Uric acid: foods to avoid

Written by edward j. lamb
  • Share
  • Tweet
  • Share
  • Pin
  • Email
Uric acid: foods to avoid
(National Oceanic and Atmospheric Administration)

Many foods---nearly all meats and shellfish---contain proteins called purine that convert to uric acid in the body. Eating a diet rich in purine can cause a condition known as hyperuricemia, which is an excess of uric acid in the blood stream. Gout, a severe form of arthritis, is caused by hyperuricemia. People who have suffered an attack of gout should limit the amount of purine-rich foods they eat.

Other People Are Reading

Yeast

Yeast contains high amounts of purine. Minimise the consumption of unwashed, unpeeled and uncooked fruits and vegetables because they carry yeast on their skins. Breads and pastries that contain yeast as a leavening agent, on the other hand, have low amounts of purine because heat destroys the yeast.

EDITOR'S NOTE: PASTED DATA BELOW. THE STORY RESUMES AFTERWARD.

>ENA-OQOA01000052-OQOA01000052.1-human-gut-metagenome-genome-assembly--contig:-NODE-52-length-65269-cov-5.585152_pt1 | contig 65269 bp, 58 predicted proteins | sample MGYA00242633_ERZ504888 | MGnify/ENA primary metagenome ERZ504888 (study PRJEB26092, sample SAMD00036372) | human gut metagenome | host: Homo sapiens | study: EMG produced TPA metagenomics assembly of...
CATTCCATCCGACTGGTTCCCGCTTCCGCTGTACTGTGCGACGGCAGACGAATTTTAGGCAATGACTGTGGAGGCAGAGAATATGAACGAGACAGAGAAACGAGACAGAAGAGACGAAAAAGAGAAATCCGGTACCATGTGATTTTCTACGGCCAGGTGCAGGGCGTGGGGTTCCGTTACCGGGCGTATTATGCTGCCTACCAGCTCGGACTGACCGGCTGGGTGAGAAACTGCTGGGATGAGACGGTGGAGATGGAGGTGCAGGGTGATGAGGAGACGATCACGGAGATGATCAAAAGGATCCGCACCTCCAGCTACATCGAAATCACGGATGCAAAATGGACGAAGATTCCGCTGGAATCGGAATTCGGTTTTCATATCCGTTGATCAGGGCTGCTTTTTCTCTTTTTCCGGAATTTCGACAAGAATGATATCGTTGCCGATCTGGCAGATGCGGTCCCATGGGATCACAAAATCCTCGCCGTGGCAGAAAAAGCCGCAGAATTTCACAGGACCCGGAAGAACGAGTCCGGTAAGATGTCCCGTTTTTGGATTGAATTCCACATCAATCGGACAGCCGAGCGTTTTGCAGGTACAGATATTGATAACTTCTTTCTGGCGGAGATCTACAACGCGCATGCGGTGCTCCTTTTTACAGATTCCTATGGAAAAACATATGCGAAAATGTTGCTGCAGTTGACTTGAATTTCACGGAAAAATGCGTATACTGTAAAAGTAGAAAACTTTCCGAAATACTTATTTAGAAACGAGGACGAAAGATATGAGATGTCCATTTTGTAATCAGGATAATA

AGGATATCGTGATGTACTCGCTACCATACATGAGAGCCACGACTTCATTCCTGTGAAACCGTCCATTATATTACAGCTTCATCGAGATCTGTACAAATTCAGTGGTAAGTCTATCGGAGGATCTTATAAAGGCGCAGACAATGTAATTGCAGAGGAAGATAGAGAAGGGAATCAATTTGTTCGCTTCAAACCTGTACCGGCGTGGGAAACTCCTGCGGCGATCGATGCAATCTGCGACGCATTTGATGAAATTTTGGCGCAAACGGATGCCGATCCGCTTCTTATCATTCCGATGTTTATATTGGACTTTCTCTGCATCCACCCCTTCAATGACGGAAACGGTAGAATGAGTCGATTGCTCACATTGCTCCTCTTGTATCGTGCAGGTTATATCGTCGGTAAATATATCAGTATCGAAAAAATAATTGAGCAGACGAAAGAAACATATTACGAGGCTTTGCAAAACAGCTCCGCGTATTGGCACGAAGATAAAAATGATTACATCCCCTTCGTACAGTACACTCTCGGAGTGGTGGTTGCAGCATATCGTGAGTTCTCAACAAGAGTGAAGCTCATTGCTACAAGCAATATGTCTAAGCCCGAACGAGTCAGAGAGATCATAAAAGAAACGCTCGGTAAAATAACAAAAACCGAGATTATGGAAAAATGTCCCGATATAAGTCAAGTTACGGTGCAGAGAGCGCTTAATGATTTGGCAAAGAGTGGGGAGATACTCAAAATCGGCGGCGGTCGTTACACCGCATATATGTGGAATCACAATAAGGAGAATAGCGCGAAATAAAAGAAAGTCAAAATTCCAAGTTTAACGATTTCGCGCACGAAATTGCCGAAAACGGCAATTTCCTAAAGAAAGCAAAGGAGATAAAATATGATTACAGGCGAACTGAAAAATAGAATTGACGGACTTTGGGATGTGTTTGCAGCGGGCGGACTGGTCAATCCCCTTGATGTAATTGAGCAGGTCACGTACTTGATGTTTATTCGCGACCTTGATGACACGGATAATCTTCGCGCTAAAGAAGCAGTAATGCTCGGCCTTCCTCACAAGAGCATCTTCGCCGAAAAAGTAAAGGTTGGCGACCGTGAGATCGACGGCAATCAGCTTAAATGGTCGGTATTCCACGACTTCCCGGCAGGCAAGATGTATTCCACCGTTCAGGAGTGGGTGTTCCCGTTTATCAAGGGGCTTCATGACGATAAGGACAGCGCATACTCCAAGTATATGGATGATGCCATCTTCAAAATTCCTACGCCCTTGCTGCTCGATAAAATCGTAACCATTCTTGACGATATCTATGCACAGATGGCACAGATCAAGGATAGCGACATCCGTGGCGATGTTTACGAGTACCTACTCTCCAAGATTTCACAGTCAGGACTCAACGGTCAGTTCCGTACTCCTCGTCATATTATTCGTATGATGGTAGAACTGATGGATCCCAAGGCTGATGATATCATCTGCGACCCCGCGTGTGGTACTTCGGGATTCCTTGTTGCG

Beer and wine also contains yeast. If you have developed hyperuricemia, it is doubly important to avoid these because alcohol slows the elimination of uric acid from the body.

Meats

Most commercially available meats have high concentrations of purine. Limit your portions of pork, chicken, goose, mutton, lamb, veal and meat extracts found in gravies and broths if you have a history of hyperuricemia or gout.

Seafood

Seafood with high amounts of purine include herring and herring roe, mussels, mackerel, smelt, sardines, anchovies, salmon, trout, haddock, scallops, eel, crab, lobster and oysters.

Organs

Animal organs also carry large amounts of purine. Hearts, sweetbreads, brains, liver, kidneys, tongue and tripe can raise your uric acid levels when eaten in excess.

Game

Hunters with a history of hyperuricemia or gout should limit their intake of grouse, partridge, pheasant, venison and duck.

Vegetables

Even cooked and cleaned, some vegetables, grains and fungi can raise uric acid levels in the body. Purine is found in kidney beans, navy beans, lima beans, lentils, peas, asparagus, cauliflower, mushrooms, oatmeal, wheat germ and wheat bran.

Don't Miss

Filter:
  • All types
  • Articles
  • Slideshows
  • Videos
Sort:
  • Most relevant
  • Most popular
  • Most recent

No articles available

No slideshows available

No videos available

By using the eHow.co.uk site, you consent to the use of cookies. For more information, please see our Cookie policy.